0 Turfgrass Diseases – What’s around now?

Turfgrass Diseases - What's around now?

By Kate Entwistle

It doesn't matter what time of the year you look at turfgrasses, you will always be able to find the fungi that cause disease. However, the symptoms that they are causing may be so minor that they go unnoticed and cause no concern for us with regard to maintenance. That said, there always tends to be some disease active during the year and at the moment there are three things to keep a look out for.

Firstly, fusarium patch disease. This disease has been active for several weeks although areas that have had the recent warm weather may have seem some recovery from the disease. It has been showing up on and off for several months and looking very different on the sward depending on the grasses affected. I have seen many cases of fusarium patch disease where the pale pink fungal mycelium has been growing around the edge of the affected patches, cases of 'text book' patch development (Fig.1) and other outbreaks (on creeping bentgrass) where the sward has simply developed many patches of dark brown turf (Fig.2).

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Figure 1 Figure 2

Although all turfgrasses can be affected by this disease, Poa annua is the most likely grass to show infections. Management of this disease varies considerably. I know many turf managers who allow the disease to 'run its course' and wait for changes in the weather conditions to halt the development of the disease. Others apply fungicides to manage the problem and there are still many effective products available for use. What's right for one may not work for another but if you want to manage this disease with chemicals, you need to catch it early to prevent severe crown damage.

In addition to fusarium patch, there seems to be a lot of superficial basidiomycete activity at the moment on fine turfgrass areas. Many turf managers are now reporting rings, arcs or patterns that resemble superficial fairy rings (Fig.3) but with is no apparent mycelium evident at the base of the sward or in the thatch. The mycelium of some of these fungi is so fine that it may not be possible to see it when looking at a sample of the rootzone but incubation of a sample in a plastic bag for a few hours, may allow sufficient growth of the fungus for you to smell its presence in the rootzone.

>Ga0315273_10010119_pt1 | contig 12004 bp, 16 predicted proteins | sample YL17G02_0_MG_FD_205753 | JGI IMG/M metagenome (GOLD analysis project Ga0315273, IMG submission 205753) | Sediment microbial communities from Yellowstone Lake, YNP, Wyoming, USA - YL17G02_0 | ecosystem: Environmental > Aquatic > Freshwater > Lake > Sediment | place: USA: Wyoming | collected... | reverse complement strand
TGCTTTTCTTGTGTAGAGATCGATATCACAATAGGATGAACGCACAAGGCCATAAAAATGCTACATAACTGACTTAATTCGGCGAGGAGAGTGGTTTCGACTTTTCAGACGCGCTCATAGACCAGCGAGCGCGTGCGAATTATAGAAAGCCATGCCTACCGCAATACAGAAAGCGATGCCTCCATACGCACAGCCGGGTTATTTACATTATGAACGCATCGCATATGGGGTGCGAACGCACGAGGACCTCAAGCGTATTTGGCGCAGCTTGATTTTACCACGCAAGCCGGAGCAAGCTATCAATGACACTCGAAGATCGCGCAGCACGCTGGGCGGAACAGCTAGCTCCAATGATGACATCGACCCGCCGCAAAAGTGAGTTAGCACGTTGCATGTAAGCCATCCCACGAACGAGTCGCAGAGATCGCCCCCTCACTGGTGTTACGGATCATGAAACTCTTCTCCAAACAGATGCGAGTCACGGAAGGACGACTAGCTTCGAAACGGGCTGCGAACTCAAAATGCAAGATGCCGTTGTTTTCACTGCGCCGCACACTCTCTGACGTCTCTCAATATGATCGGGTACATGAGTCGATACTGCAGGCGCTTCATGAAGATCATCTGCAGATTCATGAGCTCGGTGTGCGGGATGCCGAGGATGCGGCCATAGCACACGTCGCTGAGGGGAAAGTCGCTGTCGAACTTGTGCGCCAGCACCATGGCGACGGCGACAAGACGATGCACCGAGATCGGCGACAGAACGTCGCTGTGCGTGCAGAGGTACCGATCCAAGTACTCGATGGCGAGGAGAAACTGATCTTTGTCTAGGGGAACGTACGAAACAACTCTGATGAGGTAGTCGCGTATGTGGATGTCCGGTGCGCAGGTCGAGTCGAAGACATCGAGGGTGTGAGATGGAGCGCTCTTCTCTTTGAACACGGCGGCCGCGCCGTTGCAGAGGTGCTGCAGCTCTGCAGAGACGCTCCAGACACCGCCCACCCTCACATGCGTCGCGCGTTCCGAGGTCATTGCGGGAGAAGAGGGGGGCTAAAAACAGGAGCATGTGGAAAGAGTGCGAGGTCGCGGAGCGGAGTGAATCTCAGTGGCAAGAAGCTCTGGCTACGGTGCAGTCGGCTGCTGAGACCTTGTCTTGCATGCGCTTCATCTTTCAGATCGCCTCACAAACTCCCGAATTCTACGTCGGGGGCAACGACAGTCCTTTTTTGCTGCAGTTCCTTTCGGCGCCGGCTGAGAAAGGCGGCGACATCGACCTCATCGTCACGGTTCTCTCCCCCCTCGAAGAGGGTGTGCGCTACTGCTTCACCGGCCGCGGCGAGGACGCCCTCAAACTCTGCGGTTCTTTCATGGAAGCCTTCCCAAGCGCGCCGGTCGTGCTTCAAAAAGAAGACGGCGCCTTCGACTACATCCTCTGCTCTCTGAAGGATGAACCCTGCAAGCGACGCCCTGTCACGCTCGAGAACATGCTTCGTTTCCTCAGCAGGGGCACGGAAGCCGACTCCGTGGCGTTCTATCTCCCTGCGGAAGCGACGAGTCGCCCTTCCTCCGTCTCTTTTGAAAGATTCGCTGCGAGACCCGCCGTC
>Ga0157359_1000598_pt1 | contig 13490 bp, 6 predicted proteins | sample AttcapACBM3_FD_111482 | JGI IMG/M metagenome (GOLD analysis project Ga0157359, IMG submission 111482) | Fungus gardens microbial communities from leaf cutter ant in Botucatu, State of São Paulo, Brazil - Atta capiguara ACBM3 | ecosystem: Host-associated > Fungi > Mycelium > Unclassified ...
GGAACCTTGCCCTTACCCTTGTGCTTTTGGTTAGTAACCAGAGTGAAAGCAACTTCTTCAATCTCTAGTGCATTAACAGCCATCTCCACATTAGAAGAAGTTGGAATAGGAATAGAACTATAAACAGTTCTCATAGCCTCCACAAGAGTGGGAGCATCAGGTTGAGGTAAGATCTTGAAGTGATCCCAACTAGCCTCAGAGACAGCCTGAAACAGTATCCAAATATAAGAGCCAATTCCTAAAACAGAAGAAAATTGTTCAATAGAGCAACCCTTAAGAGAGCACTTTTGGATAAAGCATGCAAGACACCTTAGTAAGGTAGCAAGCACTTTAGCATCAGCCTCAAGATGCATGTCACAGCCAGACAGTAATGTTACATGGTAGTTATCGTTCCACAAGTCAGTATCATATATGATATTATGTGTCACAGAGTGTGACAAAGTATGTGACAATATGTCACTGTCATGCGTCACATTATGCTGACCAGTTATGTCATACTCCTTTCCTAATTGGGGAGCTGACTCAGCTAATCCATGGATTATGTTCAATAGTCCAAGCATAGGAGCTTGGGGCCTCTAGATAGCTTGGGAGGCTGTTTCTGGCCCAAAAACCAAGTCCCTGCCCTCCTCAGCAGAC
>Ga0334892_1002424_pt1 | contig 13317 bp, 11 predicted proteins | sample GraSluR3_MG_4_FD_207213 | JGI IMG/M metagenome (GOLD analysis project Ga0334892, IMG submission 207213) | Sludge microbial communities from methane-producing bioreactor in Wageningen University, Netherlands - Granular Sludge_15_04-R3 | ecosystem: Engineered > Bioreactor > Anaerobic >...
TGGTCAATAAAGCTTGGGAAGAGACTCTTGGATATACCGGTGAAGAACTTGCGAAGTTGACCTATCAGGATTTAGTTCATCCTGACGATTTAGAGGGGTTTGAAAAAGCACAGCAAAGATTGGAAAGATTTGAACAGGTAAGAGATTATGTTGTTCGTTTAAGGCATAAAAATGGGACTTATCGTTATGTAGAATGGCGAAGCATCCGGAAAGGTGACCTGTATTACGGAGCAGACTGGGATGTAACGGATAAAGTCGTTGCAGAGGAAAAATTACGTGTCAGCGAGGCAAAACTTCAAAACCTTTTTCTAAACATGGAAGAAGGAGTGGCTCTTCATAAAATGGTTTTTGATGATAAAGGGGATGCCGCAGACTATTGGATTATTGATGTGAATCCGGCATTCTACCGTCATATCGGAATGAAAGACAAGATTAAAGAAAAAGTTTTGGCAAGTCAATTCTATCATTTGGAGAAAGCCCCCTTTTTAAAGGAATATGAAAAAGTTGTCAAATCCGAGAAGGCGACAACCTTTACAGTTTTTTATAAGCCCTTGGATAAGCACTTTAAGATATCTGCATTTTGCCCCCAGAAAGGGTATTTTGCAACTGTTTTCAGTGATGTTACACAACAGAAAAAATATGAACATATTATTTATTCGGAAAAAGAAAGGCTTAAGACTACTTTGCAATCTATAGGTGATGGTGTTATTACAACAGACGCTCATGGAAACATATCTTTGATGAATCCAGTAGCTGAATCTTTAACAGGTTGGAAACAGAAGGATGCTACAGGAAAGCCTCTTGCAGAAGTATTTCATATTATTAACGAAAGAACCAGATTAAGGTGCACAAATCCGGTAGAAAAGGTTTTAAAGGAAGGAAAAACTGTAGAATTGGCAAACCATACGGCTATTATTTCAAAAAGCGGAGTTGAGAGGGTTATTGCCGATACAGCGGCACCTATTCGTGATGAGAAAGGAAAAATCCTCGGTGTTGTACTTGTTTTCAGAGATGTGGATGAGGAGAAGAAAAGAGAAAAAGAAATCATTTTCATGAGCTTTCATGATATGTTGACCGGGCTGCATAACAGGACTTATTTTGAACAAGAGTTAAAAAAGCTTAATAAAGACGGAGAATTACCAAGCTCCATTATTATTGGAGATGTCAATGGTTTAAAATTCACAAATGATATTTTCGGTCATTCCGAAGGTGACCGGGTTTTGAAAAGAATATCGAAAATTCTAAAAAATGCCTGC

These fungi generally have a characteristic musty smell that will be obvious if present.Even if the mycelium of the fungi is not apparent, it is possible to find evidence of the fungi in the base of the sward, assuming you know what to look for. Some of these basidiomycetes will produce small resting structures (sclerotia) as seen here in Fig.4. They may not always be black in colour but their presence will help to confirm that the effect on the sward has been caused by a superficial basidiomycete. This type of disease development generally appears much worse than it actually is. They tend to disappear as the temperature increases and generally don't require any specific treatment. These fungi, although they can cause unwanted symptoms expression on the sward for short periods of time, are saprophytic organisms whose presence in the turf is predominantly beneficial. Recognising these often ephemeral symptoms can often prevent time consuming and costly management practices.

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Figure 3 Figure 4

Finally, there are many areas of fine turf that are now showing a red discoloration that can be easily confused with the disease red leaf spot which develops on bentgrasses.This current problem often shows as very obvious patches of reddened turf that, on close inspection, are frequently found to be patches of reddened Poa annua in a mixed turfgrass sward. Red leaf spot disease, which commonly occurs during the spring, is only seen on bentgrass turf and so an accurate identification of the affected plants will help to discount this disease as the cause of the current problem. If the sward is showing reddened patches, it is quite likely that the plants are showing a reaction to recent cold weather that has brought about a dominance of the red pigment 'anthocyanin' in the leaf. If this is the cause of the problem, the affected leaves will either show the reddening only on the exposed side of the leaf (the underside will remain green) or, the reddening will be apparent around the edge of the leaves, depending on the grass type affected.

Keep a close eye on any sward discoloration and get the cause of the problem confirmed if you are in any doubt. Accurate identification will ensure effective management.

Dr Kate Entwistle, The Turf Disease Centre, Waverley Cottage, Sherfield Road, Bramley, Hampshire RG26 5AG. UK Tel: 01256 880246

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